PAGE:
What I learned from my 2008 container garden:
- Know your location. Whether it's a yard or deck, know the sun coverage. You can change just about everything else: the soil fertility, the soil pH, the annual precipitation. You cannot, however, change the sun.
- Know your USDA Zone. It will let you know what will grow in your area and when, generally, the first and last frost dates are.
- Container gardens outside require more water than you'd expect.
- You should really use potting soil/medium and compost from the garden center (I am a big fan of Merrifield Garden Center 'round these parts. I can spend HOURS there) instead of digging up CLAY from your backyard.
- Slugs are the devil. (A story for another time)
- You got to constantly harvest basil for it to really grow into a bush. I would wait until there was "enough" to take a good handful for pasta. Bad idea. But proper basil harvesting is for another post...
After not killing my plants last year I gained enough (over) confidence to expand the garden and grow 99% of it from seed. Am I crazy? Naw, just a little over eager and excited to experiment. And easily seduced by the seed catalog. I figure, the seeds are rather cheap so if something doesn't quite work out, no big deal. There's always next year!
Here's what will (hopefully) be going in my garden around Mother's Day 2009 (when Arlington, VA is outta the frost danger zone):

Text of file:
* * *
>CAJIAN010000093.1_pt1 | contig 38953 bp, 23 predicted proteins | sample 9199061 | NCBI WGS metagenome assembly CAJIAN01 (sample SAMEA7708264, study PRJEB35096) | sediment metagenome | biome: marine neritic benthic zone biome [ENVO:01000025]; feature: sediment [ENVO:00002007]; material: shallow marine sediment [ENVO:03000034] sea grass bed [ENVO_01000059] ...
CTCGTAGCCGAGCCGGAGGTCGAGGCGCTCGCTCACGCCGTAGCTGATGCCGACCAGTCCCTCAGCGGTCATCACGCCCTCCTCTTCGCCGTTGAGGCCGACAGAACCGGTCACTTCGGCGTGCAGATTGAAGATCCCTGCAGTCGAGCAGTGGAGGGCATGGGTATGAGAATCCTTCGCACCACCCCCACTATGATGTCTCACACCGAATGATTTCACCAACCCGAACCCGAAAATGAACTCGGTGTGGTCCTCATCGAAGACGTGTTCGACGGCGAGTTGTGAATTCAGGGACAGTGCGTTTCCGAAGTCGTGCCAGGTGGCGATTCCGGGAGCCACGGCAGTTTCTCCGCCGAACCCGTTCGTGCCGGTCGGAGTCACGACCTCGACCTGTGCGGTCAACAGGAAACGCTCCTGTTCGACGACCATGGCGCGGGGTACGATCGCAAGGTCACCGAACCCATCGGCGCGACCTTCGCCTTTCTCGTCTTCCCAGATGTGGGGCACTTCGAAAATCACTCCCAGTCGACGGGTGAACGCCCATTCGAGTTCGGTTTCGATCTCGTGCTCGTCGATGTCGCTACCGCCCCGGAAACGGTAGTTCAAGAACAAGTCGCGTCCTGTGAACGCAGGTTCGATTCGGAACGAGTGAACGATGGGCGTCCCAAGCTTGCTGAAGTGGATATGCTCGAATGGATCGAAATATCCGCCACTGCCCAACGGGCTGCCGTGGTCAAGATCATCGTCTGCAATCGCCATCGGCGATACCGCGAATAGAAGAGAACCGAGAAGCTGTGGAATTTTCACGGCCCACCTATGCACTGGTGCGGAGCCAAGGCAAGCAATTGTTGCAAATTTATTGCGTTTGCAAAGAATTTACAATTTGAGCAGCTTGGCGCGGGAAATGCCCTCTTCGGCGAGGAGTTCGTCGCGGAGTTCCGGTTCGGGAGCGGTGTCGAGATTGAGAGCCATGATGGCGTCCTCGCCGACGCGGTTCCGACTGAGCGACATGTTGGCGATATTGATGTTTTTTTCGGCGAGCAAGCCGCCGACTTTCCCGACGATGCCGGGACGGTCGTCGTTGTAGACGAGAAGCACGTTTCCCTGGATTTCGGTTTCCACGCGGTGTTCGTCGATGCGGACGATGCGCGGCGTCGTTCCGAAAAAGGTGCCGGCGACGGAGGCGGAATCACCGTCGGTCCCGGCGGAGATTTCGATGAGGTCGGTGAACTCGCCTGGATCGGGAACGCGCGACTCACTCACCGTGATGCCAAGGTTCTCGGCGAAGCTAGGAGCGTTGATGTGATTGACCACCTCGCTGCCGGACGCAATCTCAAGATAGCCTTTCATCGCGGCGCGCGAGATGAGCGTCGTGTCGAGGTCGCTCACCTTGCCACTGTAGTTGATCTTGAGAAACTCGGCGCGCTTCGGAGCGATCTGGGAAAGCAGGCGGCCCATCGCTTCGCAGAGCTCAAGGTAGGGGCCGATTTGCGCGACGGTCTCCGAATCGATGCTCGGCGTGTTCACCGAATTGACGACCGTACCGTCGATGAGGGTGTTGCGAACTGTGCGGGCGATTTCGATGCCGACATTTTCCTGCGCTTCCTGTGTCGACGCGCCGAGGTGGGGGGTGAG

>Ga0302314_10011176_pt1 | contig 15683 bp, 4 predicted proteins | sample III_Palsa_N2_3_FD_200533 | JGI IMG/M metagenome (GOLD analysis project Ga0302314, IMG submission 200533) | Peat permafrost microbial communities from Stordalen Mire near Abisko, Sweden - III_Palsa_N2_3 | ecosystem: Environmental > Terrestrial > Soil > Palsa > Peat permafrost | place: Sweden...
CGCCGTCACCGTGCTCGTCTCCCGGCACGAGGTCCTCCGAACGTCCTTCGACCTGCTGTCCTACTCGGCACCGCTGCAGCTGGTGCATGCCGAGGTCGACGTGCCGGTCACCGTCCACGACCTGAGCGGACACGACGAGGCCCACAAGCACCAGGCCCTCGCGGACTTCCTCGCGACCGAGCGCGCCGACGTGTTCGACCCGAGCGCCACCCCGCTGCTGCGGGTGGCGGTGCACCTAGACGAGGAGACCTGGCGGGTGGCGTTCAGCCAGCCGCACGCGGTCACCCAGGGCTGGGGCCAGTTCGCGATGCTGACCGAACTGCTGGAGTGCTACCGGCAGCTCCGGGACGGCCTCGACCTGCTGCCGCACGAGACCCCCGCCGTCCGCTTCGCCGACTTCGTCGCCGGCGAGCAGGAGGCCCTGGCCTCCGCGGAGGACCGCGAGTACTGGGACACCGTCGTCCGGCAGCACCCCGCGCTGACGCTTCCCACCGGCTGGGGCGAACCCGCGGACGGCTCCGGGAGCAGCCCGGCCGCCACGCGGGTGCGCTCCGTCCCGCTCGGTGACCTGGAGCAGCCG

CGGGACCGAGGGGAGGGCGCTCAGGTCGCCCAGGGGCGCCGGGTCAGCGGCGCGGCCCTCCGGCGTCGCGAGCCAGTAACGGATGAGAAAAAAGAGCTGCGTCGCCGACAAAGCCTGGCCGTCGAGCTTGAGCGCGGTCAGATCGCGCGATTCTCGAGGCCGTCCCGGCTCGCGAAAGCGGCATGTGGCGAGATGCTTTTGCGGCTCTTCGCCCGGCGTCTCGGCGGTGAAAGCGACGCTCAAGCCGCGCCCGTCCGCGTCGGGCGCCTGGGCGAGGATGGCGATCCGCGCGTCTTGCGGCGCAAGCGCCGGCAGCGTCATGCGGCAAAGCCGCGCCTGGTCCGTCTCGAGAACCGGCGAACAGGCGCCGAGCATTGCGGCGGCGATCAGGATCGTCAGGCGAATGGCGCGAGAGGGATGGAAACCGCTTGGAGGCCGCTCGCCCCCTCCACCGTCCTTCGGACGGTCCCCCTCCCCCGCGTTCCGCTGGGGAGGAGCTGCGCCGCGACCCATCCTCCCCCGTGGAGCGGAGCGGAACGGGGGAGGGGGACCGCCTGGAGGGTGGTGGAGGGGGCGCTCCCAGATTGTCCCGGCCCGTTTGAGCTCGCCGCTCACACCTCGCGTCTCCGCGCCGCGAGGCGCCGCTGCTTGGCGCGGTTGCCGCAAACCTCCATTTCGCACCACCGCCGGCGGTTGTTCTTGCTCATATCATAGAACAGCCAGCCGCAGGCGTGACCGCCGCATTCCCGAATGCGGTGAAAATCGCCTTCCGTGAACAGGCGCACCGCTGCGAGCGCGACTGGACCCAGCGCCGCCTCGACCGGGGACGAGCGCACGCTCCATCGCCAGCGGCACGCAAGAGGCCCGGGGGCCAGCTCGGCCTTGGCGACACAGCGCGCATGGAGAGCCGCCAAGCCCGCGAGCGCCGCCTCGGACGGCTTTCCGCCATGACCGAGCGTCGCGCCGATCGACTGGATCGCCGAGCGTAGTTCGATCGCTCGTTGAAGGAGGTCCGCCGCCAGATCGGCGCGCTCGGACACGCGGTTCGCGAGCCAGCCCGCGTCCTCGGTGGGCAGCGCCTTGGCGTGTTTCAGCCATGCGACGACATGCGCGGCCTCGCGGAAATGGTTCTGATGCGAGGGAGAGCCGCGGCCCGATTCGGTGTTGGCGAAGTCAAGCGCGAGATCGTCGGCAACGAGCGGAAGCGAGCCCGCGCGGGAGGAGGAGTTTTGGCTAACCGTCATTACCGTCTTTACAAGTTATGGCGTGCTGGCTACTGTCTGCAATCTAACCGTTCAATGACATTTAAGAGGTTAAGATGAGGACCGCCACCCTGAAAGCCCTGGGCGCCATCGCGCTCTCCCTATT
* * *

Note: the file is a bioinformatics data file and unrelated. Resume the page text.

- Tomatoes: Cherry Sun Gold, Heirloom Wonder Light, and Heirloom Cherokee Purple
- Sweet peppers: Carnival Mix
- Hot pepper: Kung Pao, Thai Dragon and Long Red Cayenne
- Basil: Sweet Thai and Red Rubin (plus we may buy a plant of Italian basil)
- Bergamot (for tea. Told you I was easily seduced by the seed catalog!)
- Arugula (for fall)
- Rosemary (to be purchased as a plant)
- Oregano (to be purchased as a plant. Word on the street is it's more flavorful if it's propagated & not grown from seed)
- German winter thyme (We'll see how this is. It's a perennial for USDA Zone 7, which means less planting next year!)
- Assorted wildflower mixes to be planted after tulips (fingers crossed) pop up in a month.
Why did I choose these plants? Some I chose out of love. Like the Cherokee Purple Heirloom Tomato. I love those ugly little buggers. Some I chose out of usefulness. Like the cayenne peppers that we can dry for future homemade chili powder. And some I chose because they just sounded wicked cool. Like bergamot.
When's this all going to go down (in the ground)? It's easiest to work your way backwards from the planting date. The plants will be transplanted outdoors mid-May. Then, you need to allow for a week of hardening off. And, since most of my seed packets say they take 55ish days to germinate, Sunday March 7th is the day I'll do the deed. All and all, I figure I should start the seeds approx. 2 months before transplanting.
If you haven't yet thought about what you are going to plant next year, now is the time to do that and order seeds if you're going to go that route. Your local nursery or big box garden center will also have seeds. However, I prefer the better variety online and the relative ease Google'ing for the seeds you want versus wandering around the unorganized displays of seeds for 30 minutes.